EU capitalizing on free-trade interest amid gloom over Trump policies

MANILA (Reuters) - The European Union is seeing increased impetus around the world to move forward with Free Trade Agreements (FTA) with the bloc, which will make the most of uncertainty over the outlook for U.S. trade policy, the EU’s trade envoy said on Friday.

EU Trade Commissioner Cecilia Malmstrom speaks during a news conference in Pasay City, Metro Manila, the Philippines March 10, 2017. REUTERS/Erik De Castro

The EU was close to finishing or implementing FTAs with Japan, Vietnam and Singapore and was readying to start talks with Australia, New Zealand and Chile - all members of a U.S-inspired Trans-Pacific Partnership (TPP) devastated by Donald Trump’s decision to pull Washington out of the deal on day three of his presidency.

“Today, there is political opportunity to say that those of us who believe in open markets and good trade, we are willing to do trade agreements,” EU Trade Commissioner Cecilia Malmstrom told Reuters in an interview.

“Whether that (TPP) is dead, or partially dead, it is not for me to judge. But we have seen an increase of willingness to step up trade agreements.”

One project thrust back on the table is an FTA between the EU and the Association of Southeast Asian Nations (ASEAN) that was abandoned in 2009 due to disparities in wealth and standards between its 10 markets.

Malmstrom also said it should not be assumed an EU-U.S. trade deal had collapsed, despite indications the Trump administration would pursue a protectionist agenda.

EU and U.S. officials were negotiating for more than three years on a Transatlantic Trade and Investment Partnership (TTIP) and that could be easily resumed, she said, and should not be impacted by Britain’s looming departure from the EU.


“We have left in a tidy order, when we stopped negotiating before the change of administration,” she said. “It makes a lot of sense to facilitate trade between the EU and the U.S.”

She added: “We need to be patient. But while waiting for more clarity from the American administration, there are lots of other partners as well.”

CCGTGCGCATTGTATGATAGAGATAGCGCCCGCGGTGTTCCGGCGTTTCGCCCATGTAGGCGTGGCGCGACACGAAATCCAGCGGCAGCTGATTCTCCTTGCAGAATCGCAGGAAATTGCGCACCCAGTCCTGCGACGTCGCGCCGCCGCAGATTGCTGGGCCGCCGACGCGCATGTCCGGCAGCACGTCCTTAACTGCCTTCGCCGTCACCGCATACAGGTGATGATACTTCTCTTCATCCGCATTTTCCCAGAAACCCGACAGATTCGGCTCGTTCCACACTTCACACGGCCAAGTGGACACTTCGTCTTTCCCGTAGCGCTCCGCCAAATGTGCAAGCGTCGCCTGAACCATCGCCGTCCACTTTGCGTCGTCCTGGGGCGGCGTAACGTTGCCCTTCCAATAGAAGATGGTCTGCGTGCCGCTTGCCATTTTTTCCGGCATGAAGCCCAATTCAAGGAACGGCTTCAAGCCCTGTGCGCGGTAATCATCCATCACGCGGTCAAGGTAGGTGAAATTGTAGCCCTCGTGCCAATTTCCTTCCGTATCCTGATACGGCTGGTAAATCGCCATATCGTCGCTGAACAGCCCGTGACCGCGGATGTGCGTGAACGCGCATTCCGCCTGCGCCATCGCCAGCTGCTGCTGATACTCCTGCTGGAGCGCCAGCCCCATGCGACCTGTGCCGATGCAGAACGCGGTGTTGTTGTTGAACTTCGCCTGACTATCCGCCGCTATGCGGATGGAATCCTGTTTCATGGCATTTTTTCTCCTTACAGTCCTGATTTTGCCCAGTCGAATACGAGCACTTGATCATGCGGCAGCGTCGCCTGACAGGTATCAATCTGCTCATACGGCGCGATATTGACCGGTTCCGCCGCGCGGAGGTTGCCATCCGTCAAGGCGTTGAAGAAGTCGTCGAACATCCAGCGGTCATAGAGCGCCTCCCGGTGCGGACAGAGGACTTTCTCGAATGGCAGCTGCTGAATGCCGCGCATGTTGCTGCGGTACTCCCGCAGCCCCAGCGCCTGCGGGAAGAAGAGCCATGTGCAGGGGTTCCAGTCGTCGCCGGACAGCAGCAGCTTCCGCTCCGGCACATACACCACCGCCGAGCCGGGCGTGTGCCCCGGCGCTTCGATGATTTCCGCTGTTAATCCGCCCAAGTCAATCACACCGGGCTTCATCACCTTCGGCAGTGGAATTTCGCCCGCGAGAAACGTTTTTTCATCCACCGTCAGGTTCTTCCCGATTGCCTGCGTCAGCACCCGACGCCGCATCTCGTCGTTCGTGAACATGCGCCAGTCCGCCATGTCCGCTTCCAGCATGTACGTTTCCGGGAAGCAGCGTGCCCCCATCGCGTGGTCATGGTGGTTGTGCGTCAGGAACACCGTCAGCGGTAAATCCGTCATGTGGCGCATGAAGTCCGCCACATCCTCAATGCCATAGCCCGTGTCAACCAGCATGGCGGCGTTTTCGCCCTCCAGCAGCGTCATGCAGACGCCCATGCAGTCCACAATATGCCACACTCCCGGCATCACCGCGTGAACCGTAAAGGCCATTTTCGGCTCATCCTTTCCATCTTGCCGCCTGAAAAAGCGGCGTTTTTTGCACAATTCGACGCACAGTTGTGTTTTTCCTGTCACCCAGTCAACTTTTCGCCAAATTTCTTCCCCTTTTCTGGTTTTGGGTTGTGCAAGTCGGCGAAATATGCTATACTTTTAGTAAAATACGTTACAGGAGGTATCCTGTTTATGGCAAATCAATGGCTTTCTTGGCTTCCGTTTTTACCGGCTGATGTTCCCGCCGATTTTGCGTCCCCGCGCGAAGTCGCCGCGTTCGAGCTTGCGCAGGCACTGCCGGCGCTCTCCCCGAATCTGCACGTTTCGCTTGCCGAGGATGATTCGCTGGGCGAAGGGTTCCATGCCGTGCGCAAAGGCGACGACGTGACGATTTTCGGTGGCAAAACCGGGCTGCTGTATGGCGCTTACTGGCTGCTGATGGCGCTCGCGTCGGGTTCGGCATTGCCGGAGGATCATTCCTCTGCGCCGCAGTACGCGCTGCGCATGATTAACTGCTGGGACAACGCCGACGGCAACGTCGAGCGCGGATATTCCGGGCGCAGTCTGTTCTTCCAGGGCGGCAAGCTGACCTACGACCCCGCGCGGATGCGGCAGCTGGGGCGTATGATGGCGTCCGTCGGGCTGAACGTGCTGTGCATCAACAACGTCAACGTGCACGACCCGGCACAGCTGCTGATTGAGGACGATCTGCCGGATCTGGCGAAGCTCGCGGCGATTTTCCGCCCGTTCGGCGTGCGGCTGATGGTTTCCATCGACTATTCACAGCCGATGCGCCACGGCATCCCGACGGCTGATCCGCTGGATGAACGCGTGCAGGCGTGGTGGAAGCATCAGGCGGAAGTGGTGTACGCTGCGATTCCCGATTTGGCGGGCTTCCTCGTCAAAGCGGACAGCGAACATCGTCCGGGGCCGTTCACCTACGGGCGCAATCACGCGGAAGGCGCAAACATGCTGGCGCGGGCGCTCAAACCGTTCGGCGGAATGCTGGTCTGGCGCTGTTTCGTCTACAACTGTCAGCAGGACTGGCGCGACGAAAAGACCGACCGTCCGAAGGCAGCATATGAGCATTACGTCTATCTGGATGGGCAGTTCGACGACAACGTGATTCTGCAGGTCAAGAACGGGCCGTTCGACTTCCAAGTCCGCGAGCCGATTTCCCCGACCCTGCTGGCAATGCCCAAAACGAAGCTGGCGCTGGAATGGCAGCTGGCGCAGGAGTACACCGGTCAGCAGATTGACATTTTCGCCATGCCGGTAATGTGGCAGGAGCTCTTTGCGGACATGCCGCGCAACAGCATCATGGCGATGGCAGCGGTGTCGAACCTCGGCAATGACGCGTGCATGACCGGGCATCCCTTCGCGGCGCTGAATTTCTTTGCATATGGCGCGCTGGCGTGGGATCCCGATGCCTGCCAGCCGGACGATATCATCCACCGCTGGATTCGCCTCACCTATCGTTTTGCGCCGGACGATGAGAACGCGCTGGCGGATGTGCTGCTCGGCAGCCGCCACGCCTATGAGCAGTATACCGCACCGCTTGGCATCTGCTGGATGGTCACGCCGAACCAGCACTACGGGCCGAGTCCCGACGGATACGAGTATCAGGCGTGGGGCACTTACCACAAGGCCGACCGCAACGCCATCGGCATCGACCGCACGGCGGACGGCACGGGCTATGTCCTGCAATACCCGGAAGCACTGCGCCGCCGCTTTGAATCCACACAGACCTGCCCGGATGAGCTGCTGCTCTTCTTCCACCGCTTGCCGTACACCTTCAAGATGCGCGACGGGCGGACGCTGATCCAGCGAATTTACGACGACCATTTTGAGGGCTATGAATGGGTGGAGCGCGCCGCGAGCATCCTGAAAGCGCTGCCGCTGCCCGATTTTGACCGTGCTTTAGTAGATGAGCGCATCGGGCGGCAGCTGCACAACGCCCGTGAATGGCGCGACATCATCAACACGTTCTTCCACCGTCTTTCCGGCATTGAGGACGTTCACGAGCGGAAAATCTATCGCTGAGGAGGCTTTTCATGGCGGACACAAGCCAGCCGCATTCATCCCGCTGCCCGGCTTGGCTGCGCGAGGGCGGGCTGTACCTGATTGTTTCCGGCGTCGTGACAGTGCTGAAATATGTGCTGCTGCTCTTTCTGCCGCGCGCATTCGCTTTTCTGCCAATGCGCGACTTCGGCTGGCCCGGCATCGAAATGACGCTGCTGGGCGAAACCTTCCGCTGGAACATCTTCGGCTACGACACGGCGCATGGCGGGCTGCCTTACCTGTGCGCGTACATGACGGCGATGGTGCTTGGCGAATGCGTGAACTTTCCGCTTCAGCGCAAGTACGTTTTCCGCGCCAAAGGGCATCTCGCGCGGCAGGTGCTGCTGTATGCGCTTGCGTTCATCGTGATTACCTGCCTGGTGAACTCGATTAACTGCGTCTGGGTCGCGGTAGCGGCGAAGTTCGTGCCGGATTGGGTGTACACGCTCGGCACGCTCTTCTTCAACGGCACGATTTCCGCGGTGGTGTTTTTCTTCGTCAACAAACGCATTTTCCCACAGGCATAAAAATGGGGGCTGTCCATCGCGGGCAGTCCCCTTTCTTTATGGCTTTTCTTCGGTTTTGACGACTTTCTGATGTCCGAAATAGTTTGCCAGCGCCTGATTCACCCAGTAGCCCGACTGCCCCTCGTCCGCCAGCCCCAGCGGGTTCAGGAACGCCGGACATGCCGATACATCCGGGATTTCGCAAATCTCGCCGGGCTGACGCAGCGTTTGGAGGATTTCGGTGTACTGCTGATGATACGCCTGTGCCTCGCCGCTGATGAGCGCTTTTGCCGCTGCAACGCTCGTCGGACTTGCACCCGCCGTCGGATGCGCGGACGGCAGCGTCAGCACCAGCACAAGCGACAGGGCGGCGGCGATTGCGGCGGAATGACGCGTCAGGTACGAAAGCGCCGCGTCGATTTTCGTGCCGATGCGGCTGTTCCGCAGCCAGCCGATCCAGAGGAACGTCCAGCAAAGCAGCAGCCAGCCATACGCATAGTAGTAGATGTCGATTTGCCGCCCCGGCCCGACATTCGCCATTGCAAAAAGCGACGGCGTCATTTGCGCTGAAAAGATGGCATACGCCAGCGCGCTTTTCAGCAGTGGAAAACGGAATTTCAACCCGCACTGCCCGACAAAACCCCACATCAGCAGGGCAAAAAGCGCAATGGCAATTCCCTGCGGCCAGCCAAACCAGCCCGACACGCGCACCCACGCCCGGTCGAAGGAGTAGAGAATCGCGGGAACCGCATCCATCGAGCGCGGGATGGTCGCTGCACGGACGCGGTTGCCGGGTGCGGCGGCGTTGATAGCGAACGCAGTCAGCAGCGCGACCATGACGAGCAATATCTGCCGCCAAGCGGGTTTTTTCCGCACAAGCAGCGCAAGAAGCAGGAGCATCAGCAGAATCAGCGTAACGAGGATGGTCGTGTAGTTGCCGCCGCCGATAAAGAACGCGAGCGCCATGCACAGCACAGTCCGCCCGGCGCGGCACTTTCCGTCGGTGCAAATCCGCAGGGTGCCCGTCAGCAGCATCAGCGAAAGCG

Malmstrom said ASEAN, a region with combined $2.6 trillion GDP and some of the world’s fastest-growing economies, had become integrated “in an impressive way”.

EU figures show trade between the EU and ASEAN region was worth $220 billion last year. The EU is its biggest source of investment, according to the EU-ASEAN business council.

FTAs with Vietnam and Singapore should come into force early next year, Malmstrom said, while negotiations with Indonesia and the Philippines were “at full speed” and discussions had taken place about reviving plans for an FTA with Malaysia.

Malmstrom said establishing a bloc-to-bloc trade deal would be a challenge, so an FTA with ASEAN might be less comprehensive that others.

“There’s still a lot of differences between the richest and poorest countries here, so there will have to be different levels and it will not be as ambitious,” she said.

One complication for EU trade talks in Southeast Asia, and tariff perks offered through its Generalised Scheme of Preferences, has been human rights, with entrenched problems in Vietnam, Myanmar, Thailand and Cambodia, among others.

Concerns were relayed to the Philippines, Malmstrom said, about alleged extrajudicial killings in the government’s bloody war on drugs and its push to reinstate the death penalty, but the EU was not ready to consider suspending GSP privileges.

“It is a bit too early to draw conclusions,” she said. “But we do not hide that yes we are concerned about some of these developments.”

Editing by Nick Macfie